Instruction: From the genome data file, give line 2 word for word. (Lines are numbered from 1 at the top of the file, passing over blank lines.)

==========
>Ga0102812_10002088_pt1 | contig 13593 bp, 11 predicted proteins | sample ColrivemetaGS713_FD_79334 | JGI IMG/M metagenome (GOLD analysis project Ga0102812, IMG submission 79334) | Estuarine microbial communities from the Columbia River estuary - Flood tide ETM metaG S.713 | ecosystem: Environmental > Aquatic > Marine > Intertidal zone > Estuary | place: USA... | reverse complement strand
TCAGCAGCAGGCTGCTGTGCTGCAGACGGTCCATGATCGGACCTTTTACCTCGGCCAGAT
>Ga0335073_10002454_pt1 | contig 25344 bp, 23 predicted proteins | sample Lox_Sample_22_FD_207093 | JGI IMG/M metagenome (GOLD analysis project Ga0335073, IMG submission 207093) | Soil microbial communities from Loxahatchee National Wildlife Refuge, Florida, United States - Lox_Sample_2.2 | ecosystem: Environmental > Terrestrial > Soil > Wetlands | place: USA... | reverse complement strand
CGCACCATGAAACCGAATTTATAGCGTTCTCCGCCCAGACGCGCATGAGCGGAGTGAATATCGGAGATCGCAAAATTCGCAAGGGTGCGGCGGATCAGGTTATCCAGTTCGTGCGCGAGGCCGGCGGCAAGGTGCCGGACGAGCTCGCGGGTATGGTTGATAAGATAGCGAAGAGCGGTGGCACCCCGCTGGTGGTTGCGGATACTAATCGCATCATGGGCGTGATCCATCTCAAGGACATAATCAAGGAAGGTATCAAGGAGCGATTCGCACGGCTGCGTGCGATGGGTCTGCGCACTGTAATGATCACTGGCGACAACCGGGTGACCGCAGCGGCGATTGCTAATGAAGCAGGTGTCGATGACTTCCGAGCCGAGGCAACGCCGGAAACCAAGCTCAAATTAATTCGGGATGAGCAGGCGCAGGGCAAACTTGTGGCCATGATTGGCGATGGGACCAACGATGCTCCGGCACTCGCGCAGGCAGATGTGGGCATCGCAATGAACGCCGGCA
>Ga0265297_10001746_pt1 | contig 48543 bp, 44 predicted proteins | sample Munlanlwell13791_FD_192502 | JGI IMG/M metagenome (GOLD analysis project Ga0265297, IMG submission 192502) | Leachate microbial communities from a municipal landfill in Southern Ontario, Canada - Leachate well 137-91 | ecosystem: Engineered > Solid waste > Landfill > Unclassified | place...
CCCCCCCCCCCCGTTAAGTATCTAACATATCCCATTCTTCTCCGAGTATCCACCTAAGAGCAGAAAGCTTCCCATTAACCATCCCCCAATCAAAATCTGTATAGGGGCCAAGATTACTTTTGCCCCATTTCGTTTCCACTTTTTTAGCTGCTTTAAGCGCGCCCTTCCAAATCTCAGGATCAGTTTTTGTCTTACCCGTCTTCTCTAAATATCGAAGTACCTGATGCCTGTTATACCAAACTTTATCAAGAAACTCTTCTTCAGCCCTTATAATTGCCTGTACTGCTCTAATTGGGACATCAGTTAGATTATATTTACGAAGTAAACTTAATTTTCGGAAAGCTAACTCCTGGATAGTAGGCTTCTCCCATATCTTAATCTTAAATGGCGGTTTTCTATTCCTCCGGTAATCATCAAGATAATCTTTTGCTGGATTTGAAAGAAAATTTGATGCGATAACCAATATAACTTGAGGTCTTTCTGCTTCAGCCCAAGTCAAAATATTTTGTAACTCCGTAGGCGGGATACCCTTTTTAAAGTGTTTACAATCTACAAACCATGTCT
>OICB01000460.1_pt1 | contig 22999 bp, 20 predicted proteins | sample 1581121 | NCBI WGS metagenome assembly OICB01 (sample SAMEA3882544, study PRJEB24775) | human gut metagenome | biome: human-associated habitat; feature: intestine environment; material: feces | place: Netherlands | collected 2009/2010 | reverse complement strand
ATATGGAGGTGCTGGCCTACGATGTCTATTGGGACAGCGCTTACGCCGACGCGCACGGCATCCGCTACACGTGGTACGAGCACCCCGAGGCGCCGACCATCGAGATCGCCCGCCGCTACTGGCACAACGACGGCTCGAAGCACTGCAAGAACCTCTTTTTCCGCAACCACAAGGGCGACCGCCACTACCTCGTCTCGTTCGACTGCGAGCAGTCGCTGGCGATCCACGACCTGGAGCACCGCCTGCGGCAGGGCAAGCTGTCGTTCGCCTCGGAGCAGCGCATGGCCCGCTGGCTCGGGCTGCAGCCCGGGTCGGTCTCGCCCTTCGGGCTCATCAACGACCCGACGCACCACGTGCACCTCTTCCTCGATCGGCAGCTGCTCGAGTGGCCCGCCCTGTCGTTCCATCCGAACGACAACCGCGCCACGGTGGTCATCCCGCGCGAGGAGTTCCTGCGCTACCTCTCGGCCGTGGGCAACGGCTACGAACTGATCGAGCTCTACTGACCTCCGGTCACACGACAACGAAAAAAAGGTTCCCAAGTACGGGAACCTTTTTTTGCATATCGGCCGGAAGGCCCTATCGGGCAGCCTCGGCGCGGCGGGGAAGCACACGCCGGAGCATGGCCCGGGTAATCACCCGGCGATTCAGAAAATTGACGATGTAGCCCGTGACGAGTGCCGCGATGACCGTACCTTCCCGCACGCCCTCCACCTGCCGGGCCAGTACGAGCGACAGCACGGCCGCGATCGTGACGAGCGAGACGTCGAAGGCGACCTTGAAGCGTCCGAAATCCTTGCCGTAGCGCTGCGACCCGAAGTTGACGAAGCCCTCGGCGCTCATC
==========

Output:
TCAGCAGCAGGCTGCTGTGCTGCAGACGGTCCATGATCGGACCTTTTACCTCGGCCAGAT